How revenue delivery impacts churn
As we have said, churn is not just about falling out of love with a product. Other drivers of churn - such as CRM, subscription management, customer communication and payment management - need to be considered. None exists in isolation. For example, a CRM entry should include payment details, and ideally automatically trigger a communication to a customer if these are out of date.
This is difficult when you manage these processes via integrations with multiple tools across your revenue delivery infrastructure. Therefore investing in a unified revenue delivery platform, that brings all these requirements under one roof so that many of the interactions can be automated, is an effective strategy.
Here are some ways in which an effective revenue delivery strategy impacts churn.
Automated reactivation flows
Customers who intend to cancel their subscription can be persuaded against doing so. The issue for sellers is having enough resources to have that conversation in time. Far better if you can automatically funnel at-risk subscribers through a program of communications and engagements, which are tailored to the things you know about them and their likely reasons for wanting to leave you.
Sometimes, customers churn because they are faced with an all-or-nothing proposition; and on balance, nothing makes more sense. But sometimes, customers just want a little less of your service; sometimes over a specific period of time; or to change the frequency of their payments so they are paying slightly less each time, but over a longer period. (And they can get equally frustrated if they want to ramp up consumption or pay more in less instalments, but are unable to do so.) Giving customers not only greater choice in subscription packages, but also ease in switching between them, provides control and confidence in their ROI.
Automatic payment update
The biggest cause of involuntary churn is a payment failing because the payment details are incorrect. Here, card payments are a particular issue. Anti-fraud laws dictate that cards must expire after three years, and of course customers can lose theirs or have them stolen in the meantime.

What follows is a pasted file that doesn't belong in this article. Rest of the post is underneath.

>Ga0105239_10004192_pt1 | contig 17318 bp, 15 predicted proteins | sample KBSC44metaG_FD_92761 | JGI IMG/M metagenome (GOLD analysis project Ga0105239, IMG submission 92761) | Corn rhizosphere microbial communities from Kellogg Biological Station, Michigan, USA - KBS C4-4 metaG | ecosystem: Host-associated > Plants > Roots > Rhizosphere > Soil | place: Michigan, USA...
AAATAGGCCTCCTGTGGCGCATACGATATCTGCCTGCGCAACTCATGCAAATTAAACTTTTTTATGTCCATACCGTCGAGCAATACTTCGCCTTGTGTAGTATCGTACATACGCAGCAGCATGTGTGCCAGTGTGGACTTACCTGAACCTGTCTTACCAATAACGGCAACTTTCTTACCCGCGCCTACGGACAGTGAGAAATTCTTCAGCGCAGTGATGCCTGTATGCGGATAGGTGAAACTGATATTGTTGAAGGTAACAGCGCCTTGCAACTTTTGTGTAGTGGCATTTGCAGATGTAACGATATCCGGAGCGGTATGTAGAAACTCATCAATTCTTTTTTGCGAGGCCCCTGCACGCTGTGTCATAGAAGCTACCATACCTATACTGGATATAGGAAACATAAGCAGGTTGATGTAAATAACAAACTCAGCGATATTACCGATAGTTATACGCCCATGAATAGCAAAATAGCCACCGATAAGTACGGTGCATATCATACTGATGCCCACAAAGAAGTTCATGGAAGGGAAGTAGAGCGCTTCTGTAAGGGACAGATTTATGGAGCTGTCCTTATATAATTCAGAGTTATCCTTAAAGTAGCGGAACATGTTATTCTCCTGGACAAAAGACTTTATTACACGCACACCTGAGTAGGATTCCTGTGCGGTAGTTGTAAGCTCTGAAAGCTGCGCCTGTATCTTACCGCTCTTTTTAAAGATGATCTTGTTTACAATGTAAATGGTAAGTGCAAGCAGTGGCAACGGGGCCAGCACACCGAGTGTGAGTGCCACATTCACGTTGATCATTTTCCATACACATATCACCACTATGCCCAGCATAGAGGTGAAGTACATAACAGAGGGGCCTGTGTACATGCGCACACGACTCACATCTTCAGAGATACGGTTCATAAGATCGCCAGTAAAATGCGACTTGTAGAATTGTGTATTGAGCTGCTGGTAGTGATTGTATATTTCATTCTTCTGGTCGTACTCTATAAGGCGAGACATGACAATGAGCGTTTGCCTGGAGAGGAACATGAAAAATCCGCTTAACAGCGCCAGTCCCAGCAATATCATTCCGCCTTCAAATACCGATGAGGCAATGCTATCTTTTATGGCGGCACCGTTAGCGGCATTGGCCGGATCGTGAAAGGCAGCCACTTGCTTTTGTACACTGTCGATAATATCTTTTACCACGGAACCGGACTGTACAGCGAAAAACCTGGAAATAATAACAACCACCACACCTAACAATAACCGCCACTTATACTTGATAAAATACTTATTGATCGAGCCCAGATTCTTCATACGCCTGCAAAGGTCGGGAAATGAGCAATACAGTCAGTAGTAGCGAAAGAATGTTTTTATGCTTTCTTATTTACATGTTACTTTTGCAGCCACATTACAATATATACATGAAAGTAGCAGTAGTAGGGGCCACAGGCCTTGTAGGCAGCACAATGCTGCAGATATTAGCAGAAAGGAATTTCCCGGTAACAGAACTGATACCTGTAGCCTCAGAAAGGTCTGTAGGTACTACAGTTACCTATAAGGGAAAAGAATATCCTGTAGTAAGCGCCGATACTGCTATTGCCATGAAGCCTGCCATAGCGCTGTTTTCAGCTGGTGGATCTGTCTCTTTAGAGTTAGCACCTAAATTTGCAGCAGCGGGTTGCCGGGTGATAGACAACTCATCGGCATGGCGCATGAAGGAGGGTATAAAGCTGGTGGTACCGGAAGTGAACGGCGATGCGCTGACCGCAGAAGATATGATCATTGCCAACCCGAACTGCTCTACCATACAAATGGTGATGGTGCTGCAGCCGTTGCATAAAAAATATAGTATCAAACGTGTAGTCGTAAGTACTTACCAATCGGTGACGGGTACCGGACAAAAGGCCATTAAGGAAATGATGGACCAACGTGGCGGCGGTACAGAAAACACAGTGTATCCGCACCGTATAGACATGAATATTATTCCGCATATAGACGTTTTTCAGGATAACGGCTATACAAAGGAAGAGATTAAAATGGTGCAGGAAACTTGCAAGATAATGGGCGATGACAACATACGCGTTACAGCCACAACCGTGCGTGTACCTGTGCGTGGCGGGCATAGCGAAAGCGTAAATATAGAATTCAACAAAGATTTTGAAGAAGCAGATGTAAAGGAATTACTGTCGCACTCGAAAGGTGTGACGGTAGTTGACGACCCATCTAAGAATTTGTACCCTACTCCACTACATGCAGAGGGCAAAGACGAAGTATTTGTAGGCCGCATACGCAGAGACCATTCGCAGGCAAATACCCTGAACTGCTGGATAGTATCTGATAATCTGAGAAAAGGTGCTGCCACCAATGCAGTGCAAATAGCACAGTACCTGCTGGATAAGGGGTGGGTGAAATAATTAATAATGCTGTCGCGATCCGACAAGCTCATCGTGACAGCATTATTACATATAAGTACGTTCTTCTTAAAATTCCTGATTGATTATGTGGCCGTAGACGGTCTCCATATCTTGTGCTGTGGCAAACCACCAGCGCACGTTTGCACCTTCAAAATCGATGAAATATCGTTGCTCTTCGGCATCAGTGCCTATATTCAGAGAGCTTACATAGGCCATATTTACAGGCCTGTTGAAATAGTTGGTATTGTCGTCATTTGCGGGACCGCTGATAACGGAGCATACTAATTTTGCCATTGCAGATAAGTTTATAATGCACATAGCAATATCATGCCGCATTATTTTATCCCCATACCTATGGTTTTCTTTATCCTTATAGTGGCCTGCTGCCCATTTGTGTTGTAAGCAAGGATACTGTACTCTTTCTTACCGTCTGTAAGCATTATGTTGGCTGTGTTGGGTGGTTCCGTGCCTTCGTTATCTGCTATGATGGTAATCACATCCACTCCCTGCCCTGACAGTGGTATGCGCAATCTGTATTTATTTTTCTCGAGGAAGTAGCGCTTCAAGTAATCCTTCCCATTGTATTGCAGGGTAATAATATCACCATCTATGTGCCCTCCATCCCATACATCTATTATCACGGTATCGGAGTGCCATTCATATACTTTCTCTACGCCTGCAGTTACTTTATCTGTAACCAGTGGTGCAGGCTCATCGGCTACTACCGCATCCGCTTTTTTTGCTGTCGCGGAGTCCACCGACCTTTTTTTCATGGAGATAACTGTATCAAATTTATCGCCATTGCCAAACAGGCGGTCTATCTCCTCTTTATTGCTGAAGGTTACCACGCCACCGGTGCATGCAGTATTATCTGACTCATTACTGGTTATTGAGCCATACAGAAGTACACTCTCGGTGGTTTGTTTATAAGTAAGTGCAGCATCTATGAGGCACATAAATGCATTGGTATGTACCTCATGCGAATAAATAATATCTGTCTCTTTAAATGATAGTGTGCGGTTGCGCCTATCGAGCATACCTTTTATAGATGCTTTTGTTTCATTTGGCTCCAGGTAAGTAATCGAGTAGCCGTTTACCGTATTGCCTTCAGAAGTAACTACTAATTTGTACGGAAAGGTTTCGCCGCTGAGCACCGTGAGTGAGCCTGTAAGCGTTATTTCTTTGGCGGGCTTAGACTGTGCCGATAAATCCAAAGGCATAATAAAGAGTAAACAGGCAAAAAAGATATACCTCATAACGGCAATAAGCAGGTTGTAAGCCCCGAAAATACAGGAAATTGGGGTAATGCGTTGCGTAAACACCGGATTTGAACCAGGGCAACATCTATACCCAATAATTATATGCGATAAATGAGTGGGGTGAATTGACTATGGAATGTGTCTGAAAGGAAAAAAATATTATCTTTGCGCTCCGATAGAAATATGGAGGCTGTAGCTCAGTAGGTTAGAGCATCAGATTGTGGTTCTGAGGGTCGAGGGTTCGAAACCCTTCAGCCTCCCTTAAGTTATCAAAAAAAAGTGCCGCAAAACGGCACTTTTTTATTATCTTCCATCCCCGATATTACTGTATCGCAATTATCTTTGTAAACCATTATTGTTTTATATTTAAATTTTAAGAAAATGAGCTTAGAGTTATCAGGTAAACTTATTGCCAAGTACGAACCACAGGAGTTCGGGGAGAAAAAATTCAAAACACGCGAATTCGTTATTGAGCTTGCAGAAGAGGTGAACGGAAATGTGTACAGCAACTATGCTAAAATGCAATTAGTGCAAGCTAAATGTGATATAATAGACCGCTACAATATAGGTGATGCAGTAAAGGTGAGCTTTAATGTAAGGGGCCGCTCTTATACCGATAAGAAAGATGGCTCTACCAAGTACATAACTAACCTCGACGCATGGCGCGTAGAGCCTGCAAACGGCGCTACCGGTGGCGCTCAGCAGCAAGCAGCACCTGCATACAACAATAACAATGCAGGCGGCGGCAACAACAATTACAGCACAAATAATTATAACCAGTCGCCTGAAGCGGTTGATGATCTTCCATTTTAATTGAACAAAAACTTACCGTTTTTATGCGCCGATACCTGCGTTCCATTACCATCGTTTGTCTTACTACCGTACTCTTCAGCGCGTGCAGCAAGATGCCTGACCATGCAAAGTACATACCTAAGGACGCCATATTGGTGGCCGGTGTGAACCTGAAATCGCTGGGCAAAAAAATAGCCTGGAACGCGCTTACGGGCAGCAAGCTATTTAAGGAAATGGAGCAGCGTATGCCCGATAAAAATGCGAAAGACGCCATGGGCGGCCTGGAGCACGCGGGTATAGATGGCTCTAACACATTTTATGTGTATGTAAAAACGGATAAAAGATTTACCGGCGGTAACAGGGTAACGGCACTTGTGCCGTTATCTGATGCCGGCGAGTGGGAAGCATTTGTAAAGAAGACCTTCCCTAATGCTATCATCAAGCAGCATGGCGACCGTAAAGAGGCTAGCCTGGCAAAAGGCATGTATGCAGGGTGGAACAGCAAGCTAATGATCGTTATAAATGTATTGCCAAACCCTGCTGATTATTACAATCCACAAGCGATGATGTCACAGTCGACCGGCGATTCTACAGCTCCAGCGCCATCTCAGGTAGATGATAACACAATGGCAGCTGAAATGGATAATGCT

Expired cards are relatively easy for a vendor to mitigate against, because they know when the card will expire and can prompt the subscriber to update their details in time to take the next payment. This preemptive strike is not possible with lost and stolen cards; but timeliness in letting the customer know their card was rejected, and directing them to update their new card details, still makes a big difference.
Think the email you get from Netflix that stops you binge watching that true-crime documentary until you update your payment details – that’s churn prevention in action.
Smart payment routing
Even with a strategy in place, some subscription payments will inevitably fail. It can happen for a range of reasons, other than an outdated card. One is the route a payment takes from the customer’s bank to the merchant’s bank. If that route crosses borders, where the two banking systems have little in common, the payment can be hard to reconcile and get flagged as suspicious, triggering an immediate stop to proceedings. But not all is lost. With access to the right technology, merchants can reroute the transaction through more accommodating intermediaries.
Letting customers pay how they want to is a good bet for keeping them happy. But that is easier said than done. Though the major card networks, bank debit schemes and checks (in the U.S at least) still dominate, alternative payment methods are growing in popularity. A competitor that offers a payment method that is favored by a customer may be all it takes for them to win business away from you.
But businesses that want to offer more payment options have two major challenges. Firstly, payment preference varies wildly across countries and sectors. Secondly, they aren’t always easy to access. Some require you to establish a legal entity in a specific country, some have minimum transaction volumes that must be met, and others require significant IT involvement to integrate them into your payment system. A unified revenue delivery solution is more likely to have multiple payment methods and currencies for you to access, without the need for yet more integrations.